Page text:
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Tomás Cano Binder, BA, CT  Identity Verified
Spain
Local time: 12:24
Member (2005)
English to Spanish
+ ...
Prophylaxis Apr 14, 2011

This experience shows that competing customers should be kept completely apart, and that full prophylaxis should exist in our business.

The ideal situation is to manage to make each customer feel as if you only worked for them. Sometimes it is very difficult to do, for reason of availability, but especially if you end up working for the same end-customer corporation via two or more agencies, but it is a must.


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Gudrun Wolfrath  Identity Verified
Germany
Local time: 12:24
English to German
+ ...
Some agencies don't even want to Apr 14, 2011

be named, which is a pity.
On the other hand, imagine the project managers would have to answer questions concerning their translators on a regular basis. They would go nuts!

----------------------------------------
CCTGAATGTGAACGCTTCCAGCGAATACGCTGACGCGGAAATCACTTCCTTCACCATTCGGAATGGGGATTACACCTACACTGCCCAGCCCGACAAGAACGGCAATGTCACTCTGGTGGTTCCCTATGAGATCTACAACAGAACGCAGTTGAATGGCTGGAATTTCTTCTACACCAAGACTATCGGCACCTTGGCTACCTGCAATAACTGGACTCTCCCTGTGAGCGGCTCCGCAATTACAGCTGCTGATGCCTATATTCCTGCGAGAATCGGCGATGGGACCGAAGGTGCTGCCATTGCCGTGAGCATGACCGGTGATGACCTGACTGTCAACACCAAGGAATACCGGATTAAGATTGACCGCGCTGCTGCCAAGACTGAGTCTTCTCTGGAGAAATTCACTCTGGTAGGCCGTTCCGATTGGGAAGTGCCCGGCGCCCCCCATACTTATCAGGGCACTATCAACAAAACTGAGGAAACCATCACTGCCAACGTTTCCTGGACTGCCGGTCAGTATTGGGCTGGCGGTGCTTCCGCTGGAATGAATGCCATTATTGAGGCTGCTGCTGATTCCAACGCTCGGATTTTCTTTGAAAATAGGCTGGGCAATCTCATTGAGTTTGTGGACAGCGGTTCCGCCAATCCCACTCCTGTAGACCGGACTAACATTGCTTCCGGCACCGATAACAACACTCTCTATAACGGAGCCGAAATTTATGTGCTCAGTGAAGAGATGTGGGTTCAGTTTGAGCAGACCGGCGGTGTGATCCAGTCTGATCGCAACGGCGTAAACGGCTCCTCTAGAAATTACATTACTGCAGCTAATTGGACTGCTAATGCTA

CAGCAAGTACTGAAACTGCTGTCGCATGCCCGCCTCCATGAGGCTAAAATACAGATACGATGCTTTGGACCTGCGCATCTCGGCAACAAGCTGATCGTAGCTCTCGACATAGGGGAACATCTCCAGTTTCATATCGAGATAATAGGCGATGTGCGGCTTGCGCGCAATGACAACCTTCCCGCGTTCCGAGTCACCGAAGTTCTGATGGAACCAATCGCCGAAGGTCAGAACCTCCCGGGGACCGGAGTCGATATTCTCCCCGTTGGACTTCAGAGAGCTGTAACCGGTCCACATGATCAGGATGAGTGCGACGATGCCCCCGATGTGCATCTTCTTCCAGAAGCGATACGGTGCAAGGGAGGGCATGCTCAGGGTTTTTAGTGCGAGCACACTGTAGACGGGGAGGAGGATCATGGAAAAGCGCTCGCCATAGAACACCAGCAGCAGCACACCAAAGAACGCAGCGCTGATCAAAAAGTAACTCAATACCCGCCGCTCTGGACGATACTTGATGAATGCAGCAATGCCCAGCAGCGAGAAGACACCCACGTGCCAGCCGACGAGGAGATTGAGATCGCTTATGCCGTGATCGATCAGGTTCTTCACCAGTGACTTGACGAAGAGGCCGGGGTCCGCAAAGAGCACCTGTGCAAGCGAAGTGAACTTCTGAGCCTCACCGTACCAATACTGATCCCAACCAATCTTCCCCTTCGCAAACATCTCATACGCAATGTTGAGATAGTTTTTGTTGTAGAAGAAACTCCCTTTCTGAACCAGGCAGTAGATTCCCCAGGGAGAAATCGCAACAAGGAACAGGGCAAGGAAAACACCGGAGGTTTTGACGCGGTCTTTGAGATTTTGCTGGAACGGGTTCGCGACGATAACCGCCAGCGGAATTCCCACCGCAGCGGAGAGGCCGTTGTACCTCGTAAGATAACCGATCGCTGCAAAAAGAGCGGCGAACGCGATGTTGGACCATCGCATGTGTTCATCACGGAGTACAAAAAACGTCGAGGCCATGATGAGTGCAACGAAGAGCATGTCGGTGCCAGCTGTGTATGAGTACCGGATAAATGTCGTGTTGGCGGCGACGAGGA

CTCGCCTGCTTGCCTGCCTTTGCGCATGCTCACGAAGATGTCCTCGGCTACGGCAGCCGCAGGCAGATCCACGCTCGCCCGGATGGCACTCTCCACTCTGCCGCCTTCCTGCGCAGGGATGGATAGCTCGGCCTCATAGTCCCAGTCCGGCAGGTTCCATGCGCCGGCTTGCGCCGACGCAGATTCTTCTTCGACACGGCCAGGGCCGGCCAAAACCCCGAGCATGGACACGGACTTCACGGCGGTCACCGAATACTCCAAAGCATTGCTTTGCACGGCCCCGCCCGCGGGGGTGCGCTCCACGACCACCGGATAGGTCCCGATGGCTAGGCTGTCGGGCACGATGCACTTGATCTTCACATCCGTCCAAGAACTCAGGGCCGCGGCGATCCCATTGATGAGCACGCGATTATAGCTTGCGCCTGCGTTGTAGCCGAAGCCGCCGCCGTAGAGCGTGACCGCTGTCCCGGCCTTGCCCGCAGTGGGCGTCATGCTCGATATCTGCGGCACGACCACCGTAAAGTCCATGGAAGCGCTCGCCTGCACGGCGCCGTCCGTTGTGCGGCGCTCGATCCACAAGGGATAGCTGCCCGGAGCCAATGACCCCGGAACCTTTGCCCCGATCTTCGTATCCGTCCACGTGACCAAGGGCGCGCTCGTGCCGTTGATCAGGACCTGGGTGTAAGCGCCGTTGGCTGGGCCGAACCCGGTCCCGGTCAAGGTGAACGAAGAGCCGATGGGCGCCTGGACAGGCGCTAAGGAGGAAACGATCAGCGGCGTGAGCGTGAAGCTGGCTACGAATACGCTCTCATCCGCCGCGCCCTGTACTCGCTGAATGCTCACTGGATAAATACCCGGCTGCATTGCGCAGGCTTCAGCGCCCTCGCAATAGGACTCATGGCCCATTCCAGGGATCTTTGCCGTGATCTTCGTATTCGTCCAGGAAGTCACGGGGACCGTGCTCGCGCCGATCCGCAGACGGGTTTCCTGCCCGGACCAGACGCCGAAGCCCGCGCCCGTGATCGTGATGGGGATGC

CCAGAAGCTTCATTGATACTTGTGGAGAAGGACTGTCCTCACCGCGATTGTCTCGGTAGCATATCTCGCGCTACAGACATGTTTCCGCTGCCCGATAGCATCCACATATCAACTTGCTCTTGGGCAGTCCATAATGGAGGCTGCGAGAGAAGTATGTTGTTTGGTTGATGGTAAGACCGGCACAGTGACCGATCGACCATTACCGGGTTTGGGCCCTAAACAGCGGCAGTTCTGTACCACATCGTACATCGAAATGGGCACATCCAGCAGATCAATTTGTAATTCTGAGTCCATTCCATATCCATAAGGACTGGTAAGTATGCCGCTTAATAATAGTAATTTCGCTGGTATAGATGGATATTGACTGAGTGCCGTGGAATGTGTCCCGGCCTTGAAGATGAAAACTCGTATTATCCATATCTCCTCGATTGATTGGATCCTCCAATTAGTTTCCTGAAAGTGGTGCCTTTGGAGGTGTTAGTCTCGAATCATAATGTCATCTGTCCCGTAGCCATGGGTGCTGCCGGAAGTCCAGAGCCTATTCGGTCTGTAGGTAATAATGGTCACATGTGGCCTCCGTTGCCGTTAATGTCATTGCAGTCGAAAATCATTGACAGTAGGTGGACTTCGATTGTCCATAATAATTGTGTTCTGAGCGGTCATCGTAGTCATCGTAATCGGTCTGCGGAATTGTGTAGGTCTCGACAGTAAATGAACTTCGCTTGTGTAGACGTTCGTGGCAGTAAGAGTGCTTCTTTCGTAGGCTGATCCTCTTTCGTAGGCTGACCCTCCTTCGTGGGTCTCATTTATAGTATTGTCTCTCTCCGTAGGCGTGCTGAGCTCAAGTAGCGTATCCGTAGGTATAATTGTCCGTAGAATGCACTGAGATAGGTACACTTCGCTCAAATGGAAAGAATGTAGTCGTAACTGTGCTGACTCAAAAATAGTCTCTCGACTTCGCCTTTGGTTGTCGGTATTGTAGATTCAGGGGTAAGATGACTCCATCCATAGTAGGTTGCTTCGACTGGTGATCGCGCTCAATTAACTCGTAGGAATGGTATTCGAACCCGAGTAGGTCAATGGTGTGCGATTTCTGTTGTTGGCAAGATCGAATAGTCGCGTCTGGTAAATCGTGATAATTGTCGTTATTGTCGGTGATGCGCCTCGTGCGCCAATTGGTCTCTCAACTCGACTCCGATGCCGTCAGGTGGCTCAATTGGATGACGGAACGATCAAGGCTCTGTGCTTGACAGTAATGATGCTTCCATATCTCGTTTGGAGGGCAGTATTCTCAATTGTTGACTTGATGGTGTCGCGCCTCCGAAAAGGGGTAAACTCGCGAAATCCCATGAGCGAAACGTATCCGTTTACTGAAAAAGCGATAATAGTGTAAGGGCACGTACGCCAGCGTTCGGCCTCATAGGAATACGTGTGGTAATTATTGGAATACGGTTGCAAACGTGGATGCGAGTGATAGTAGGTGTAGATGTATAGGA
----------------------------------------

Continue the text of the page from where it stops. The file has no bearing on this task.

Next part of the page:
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Samuel Murray  Identity Verified
Netherlands
Local time: 12:24
Member (2006)
English to Afrikaans
+ ...
Did you ask beforehand or afterwards? Apr 14, 2011

humbird wrote:
I asked my old client (an agency) to be my reference... my request was not only rejected but also resulted in me getting fired. They cite our freelance agreement which apparently I signed many years back...


I don't think they have good cause to fire you (i.e. to cancel the contract with you) simply because you had *asked* that they be your reference, because most contracts can be changed if both parties agree to it, and there is nothing wrong with asking the other party if he would consider changing it.

However, if you had already mentioned them somewhere in your marketing, and your contract states that your relationship with them is a secret, then I can understand their reaction.

I often wonder how many of the translaors who give good comments (5 points) about companies on the Blue Board get fired the moment they make those entries, if those companies have similar contracts with the translators (I know of a few such agencies whose contracts theoretically exclude any possibility of a Blue Board ratings).


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megane_wang  Identity Verified